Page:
Beware “iCloud Breach” Phone Scam

posted in: June 2018 | 0

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Beware “iCloud Breach” Phone Scam

TidBITS reader David Brugger has alerted us to a new phone scam targeted at Apple users. The automated message claims to be from “Apple Support Care” and warns that your iCloud account has been breached and that you should stop going online. It then tells you to press 1 to be connected to Apple Support. Yeah, right, that’s going to happen.

Needless to say, this is just another form of the classic tech support scam, and if you get such a call, hang up immediately. (To hear what happens if you respond, and then take it to the logical extreme, check out “Turning the Tables on a Tech Support Scammer,” 19 September 2017.) Others have reported this scam on the Apple Support Communities as well.

The best defense against this sort of intrusion is carrier-level call blocking, since then the spam calls never even make it to your iPhone. AT&T offers the AT&T Call Protect app and service, which is based on the Hiya crowd-sourced database of known bad numbers, and T-Mobile offers Scam Block. Both are reportedly quite good, and you must sign up for them manually.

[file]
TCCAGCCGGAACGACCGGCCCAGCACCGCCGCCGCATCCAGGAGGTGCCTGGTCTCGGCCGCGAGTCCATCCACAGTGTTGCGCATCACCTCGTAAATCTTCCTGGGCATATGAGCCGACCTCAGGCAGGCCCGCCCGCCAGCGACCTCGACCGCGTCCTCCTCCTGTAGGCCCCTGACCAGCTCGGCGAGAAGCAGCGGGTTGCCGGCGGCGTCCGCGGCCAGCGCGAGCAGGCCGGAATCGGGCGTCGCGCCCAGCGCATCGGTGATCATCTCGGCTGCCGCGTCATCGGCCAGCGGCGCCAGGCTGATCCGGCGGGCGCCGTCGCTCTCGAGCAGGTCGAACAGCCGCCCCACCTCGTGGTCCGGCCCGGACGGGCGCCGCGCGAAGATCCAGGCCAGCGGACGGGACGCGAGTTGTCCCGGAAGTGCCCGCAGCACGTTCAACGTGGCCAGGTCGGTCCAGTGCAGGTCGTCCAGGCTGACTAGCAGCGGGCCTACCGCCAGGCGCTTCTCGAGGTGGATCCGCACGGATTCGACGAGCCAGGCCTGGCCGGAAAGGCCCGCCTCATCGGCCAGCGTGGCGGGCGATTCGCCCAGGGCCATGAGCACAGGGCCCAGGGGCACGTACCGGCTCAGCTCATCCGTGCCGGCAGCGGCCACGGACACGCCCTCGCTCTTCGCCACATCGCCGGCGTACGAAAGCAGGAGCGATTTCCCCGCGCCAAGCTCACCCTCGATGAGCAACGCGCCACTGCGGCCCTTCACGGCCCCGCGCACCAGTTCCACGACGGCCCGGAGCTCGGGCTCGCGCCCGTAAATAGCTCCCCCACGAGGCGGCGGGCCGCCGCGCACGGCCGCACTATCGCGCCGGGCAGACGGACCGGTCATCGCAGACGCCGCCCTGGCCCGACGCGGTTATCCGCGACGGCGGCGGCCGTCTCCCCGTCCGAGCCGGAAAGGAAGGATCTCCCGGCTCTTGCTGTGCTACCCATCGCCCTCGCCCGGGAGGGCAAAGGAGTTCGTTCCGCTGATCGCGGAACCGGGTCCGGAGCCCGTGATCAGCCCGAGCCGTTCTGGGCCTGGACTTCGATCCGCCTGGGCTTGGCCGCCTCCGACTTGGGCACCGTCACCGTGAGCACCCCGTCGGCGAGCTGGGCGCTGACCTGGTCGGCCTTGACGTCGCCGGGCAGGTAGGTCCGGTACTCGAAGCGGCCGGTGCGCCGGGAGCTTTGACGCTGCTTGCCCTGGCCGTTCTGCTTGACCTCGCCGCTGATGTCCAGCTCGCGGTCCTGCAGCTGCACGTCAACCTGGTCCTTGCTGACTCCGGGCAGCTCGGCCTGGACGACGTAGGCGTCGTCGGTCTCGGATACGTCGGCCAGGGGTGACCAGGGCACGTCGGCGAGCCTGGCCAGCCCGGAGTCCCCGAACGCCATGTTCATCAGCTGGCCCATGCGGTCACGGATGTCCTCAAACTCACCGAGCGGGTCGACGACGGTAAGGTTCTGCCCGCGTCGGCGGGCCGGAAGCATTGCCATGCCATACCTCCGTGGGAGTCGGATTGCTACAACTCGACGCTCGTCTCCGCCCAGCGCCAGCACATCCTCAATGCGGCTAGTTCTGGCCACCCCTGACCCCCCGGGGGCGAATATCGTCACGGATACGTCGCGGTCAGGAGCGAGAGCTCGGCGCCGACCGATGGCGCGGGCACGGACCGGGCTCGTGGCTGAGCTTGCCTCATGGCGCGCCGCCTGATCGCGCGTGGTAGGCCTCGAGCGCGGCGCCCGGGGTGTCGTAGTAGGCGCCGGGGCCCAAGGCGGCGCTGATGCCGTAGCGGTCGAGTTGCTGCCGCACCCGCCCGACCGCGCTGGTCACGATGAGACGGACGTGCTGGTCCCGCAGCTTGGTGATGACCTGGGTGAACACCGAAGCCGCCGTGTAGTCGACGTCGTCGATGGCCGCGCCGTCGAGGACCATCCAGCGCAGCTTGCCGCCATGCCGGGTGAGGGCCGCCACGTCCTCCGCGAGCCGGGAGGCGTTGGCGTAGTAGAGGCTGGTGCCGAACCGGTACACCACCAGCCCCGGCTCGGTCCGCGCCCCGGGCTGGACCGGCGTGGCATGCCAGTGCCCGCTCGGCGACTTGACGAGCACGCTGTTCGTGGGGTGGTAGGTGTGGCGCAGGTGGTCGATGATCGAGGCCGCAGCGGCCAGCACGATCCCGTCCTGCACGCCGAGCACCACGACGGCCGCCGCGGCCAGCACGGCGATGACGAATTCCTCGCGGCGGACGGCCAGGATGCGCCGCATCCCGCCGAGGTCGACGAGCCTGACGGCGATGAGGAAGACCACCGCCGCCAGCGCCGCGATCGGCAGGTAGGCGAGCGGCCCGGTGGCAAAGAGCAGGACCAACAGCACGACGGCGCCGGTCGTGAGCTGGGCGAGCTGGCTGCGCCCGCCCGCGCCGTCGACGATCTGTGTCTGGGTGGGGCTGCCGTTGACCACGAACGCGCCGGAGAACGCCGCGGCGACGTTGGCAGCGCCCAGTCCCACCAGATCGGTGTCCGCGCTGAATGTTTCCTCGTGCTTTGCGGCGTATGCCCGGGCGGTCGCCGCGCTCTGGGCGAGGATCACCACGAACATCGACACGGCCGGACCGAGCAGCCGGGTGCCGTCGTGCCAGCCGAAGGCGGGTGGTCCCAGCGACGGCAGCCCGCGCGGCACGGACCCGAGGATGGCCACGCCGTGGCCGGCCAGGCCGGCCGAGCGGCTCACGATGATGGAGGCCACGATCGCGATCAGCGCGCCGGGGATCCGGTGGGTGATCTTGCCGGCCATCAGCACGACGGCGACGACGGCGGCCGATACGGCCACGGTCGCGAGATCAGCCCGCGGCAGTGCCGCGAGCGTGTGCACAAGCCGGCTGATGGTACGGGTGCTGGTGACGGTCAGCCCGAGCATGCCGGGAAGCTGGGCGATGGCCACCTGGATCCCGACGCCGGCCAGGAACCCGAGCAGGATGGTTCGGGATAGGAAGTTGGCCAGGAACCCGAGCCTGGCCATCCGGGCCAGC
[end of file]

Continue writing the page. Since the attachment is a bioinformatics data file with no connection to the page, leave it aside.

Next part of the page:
AT&T Call Protect identifying a call and showing activity
AT&T Call Protect identifying a suspect spam call and showing call log activity.

For those on other cellular networks, there are a variety of call-blocking apps that integrate with the call-blocking capabilities of iOS 10 and up. These can identify calls as coming from spammers or even block them right off, based on information from crowd-sourced databases. This approach works better than blocking the numbers manually yourself, since spammers are unlikely to use the same number twice when calling you, but they do reuse numbers across multiple people. So if five or ten people report a particular number as bad and then it’s used to call you, these apps can know to identify or block the call.

Although I’ve just switched to AT&T Call Protect, I previously used the roughly similar Hiya and Mr. Number, which come from the same company and are free with premium add-ons for $14.99 per year. They’re not perfect but are distinctly helpful in identifying and blocking phone spam. Alternatives include Truecaller (ad-supported or $17.99 per year) and Robokiller ($24.99 per year).

Once you install one of these apps from the App Store, it appears in Settings > Phone > Call Blocking and Identification for you to enable.

Call Blocking settings in iOS

If you have particularly good or bad experiences with one or more of the call-blocking apps, let us know in the comments since they’re difficult to compare in real-world tests.